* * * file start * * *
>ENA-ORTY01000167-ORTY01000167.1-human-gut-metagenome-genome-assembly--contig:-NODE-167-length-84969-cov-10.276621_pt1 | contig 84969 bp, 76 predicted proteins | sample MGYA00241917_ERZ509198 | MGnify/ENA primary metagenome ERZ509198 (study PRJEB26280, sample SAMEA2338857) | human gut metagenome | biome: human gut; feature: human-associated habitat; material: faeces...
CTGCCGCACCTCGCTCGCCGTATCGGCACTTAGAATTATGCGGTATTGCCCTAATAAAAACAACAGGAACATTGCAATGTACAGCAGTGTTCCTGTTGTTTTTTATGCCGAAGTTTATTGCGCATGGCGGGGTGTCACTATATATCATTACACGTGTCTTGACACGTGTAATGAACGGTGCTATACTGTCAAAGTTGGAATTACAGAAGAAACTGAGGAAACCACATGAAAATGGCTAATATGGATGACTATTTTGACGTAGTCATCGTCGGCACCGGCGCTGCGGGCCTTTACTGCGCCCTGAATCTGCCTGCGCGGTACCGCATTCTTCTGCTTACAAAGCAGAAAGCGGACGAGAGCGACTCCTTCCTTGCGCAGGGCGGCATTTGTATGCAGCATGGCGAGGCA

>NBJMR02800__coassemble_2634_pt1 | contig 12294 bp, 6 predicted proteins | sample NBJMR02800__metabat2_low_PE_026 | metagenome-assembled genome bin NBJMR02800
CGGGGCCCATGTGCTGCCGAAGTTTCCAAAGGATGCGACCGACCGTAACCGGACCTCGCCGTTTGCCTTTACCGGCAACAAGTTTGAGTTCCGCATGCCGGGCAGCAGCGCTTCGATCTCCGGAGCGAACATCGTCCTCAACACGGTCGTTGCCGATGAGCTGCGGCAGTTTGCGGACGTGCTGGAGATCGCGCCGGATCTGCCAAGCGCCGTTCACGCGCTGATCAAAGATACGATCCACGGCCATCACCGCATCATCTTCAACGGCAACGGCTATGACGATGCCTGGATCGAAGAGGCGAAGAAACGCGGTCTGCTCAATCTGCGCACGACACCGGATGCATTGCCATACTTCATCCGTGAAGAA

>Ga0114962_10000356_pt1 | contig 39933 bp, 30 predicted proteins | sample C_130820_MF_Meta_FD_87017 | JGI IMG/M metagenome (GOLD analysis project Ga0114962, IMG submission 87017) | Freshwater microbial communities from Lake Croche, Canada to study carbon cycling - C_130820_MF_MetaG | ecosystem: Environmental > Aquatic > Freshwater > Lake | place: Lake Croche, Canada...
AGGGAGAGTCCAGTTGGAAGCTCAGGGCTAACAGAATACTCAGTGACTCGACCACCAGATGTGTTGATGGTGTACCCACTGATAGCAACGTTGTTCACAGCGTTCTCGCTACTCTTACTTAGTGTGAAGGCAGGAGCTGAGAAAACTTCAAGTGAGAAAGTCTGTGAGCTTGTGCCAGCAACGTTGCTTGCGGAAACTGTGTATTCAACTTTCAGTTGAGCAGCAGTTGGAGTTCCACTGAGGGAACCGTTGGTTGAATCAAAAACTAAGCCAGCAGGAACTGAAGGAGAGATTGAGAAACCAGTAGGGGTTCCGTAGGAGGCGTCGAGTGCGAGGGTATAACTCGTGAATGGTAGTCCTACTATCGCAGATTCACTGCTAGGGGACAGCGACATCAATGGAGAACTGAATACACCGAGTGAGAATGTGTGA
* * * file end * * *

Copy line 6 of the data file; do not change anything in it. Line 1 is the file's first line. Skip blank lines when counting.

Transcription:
AGGGAGAGTCCAGTTGGAAGCTCAGGGCTAACAGAATACTCAGTGACTCGACCACCAGATGTGTTGATGGTGTACCCACTGATAGCAACGTTGTTCACAGCGTTCTCGCTACTCTTACTTAGTGTGAAGGCAGGAGCTGAGAAAACTTCAAGTGAGAAAGTCTGTGAGCTTGTGCCAGCAACGTTGCTTGCGGAAACTGTGTATTCAACTTTCAGTTGAGCAGCAGTTGGAGTTCCACTGAGGGAACCGTTGGTTGAATCAAAAACTAAGCCAGCAGGAACTGAAGGAGAGATTGAGAAACCAGTAGGGGTTCCGTAGGAGGCGTCGAGTGCGAGGGTATAACTCGTGAATGGTAGTCCTACTATCGCAGATTCACTGCTAGGGGACAGCGACATCAATGGAGAACTGAATACACCGAGTGAGAATGTGTGA